A NOTE on An-NOTE-ating



(Yes.. I do think I’m pretty funny.)

On the first day of class I thought to myself, “But Dr. Ullyot, I’ve annotated before! What could I possibly have to learn about annotating?”

The answer it, A LOT!  My exploration of annotating techniques are as follows:

When I started reading Lucrece, the first thing I thought to myself was, “… What in the world is the crazy bard talking about…?????”  (as a side note, I didn’t do Shakespeare in high school, curse their souls, so this being my first Shakespeare-ence, I really just wanted to figure out what in the world was going on)

So my annotations were mostly paraphrasing, with a little bit of highlighting mixed in there for good fun.  Okay, not just for good fun, I was using my highlighters to follow various themes.  In the end my text looked a lot (if not exactly) like this:

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“Rebecca,” You say, “That looks pretty boring and bland.  And not to mention it’s kind of hard to tell exactly what is important.”

My thoughts exactly.

So I set out in search of a new technique for annotating!

[Enter the Twelfth Night followed by a band of coloured markers]

As you can see from the pictures below I found a much more rainbow coloured (i.e. less boring) and more effective way of annotating my copy of the Twelfth Night.  I created a colour coded index that told me which coloured marker corresponded to which themes or characters.  I then used the markers to underline or bracket words, phrases, or passages that fit the description of the colour.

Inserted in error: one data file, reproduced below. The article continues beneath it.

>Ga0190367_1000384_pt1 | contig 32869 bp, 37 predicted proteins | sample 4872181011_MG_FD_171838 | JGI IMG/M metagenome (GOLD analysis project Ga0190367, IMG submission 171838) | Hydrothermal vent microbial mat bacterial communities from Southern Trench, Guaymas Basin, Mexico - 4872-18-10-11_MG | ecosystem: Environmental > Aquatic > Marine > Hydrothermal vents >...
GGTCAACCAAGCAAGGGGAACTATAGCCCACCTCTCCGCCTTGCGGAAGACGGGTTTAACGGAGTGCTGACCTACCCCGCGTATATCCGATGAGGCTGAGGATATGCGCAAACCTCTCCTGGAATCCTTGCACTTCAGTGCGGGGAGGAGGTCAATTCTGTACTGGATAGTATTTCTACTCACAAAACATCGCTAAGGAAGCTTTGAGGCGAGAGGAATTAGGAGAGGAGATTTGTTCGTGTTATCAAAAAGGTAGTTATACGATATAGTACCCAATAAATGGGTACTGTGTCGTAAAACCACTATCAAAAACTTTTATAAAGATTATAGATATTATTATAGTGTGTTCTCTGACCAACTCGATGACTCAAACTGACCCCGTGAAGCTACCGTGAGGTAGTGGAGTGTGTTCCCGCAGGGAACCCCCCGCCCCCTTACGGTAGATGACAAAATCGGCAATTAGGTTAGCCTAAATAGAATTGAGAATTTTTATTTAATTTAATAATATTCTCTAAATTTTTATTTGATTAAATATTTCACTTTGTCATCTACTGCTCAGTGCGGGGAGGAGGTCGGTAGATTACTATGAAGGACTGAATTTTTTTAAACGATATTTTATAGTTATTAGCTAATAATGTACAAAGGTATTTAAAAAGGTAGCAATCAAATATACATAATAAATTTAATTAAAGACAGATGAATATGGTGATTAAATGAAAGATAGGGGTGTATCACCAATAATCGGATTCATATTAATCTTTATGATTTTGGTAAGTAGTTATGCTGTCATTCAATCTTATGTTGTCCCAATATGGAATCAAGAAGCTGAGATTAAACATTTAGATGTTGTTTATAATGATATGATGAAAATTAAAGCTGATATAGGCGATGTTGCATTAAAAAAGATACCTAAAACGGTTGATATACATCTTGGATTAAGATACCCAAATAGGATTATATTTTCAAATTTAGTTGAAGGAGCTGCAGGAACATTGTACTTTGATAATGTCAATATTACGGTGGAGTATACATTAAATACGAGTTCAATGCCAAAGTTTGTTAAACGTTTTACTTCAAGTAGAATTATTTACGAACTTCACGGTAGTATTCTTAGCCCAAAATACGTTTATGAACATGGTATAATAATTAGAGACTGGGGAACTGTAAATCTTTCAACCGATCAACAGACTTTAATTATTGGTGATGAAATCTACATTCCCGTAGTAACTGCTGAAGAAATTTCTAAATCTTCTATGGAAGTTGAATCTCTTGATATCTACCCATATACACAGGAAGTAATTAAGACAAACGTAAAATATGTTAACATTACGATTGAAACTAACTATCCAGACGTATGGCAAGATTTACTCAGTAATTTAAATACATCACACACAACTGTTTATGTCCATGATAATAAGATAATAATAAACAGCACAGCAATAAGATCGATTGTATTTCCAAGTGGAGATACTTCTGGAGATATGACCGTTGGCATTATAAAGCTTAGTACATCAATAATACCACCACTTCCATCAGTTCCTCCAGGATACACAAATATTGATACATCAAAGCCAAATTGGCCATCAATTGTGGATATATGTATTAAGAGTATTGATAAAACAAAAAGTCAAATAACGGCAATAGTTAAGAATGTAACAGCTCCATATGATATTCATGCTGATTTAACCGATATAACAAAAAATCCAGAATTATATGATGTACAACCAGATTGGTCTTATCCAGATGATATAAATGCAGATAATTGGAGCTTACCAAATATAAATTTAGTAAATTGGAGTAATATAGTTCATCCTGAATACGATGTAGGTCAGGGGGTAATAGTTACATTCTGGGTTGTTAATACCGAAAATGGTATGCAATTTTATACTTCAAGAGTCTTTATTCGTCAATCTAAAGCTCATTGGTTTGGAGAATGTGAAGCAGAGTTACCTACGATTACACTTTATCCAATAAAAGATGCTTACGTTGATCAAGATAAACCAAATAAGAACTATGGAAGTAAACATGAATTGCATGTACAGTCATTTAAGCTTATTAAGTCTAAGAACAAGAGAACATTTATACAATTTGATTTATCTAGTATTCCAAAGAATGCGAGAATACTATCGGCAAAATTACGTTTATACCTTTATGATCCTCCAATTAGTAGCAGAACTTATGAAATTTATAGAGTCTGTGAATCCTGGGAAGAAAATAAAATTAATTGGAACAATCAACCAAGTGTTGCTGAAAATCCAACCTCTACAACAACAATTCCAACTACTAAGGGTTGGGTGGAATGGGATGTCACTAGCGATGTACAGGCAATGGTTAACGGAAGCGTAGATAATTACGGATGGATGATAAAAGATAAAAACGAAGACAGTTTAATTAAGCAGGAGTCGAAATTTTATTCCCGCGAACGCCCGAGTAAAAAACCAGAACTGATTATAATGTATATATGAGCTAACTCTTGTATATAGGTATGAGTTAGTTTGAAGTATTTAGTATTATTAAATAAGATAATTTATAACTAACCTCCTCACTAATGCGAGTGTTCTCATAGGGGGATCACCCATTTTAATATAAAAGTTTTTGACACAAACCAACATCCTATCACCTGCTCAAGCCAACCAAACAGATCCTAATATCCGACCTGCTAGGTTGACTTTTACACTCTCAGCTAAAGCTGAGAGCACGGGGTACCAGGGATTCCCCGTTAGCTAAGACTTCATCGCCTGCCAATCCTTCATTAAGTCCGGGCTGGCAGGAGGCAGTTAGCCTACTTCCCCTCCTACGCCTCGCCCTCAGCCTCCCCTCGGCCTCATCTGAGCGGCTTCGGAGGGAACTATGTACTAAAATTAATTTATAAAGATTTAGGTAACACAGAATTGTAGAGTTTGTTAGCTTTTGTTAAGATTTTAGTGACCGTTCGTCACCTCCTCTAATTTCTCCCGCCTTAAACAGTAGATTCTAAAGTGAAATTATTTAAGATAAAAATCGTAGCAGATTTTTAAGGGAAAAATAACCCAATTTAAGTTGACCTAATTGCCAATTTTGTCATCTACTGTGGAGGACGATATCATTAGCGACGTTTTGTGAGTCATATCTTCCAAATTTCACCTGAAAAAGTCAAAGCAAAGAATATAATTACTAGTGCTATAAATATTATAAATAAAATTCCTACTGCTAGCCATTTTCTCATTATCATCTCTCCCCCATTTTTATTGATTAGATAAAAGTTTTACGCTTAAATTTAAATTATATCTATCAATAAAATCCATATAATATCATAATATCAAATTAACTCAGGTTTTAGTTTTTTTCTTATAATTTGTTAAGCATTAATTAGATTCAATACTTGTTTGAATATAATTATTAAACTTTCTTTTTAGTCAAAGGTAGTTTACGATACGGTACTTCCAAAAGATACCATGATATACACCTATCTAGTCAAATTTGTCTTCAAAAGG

It sounds complicated, but it’s really not. Let me show you how it works:

Here’s my index. It’s rather extensive, but one can only blame Shakespeare for that- If there weren’t so many crazy twisted, tangled, upside-down relationships to follow in the Twelfth night, my list would be much smaller.

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Say I’m reading through the first page of the story and I come across a line such as, “O spirit of love, how quick and fresh art though,”.  Well, I’d take that line an I’d underline it it red because red in my index relates to the “intensity/nature of love.”

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Isn’t that great?!

I think so too.

There are many more examples below.  Feel free to pursue them at your leisure.   I’ll see you at the bottom of the post.

[Exit Rebecca]

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[Enter Rebecca with a delicious looking sandwich wearing some mustard and a guilty look on her face]

Oh, hello there! I’m glad you finally made it through my extensive gallery of great annotating!  I think my favourite part is the ends of my fingers photo-bombing every picture…

So sue me, I’m an english student, not a photographer (or a hand model).

Not a photographer but a visual learner, so having my text annotated in colour made going back to analyze the text a breeze!

[Exit Rebecca]





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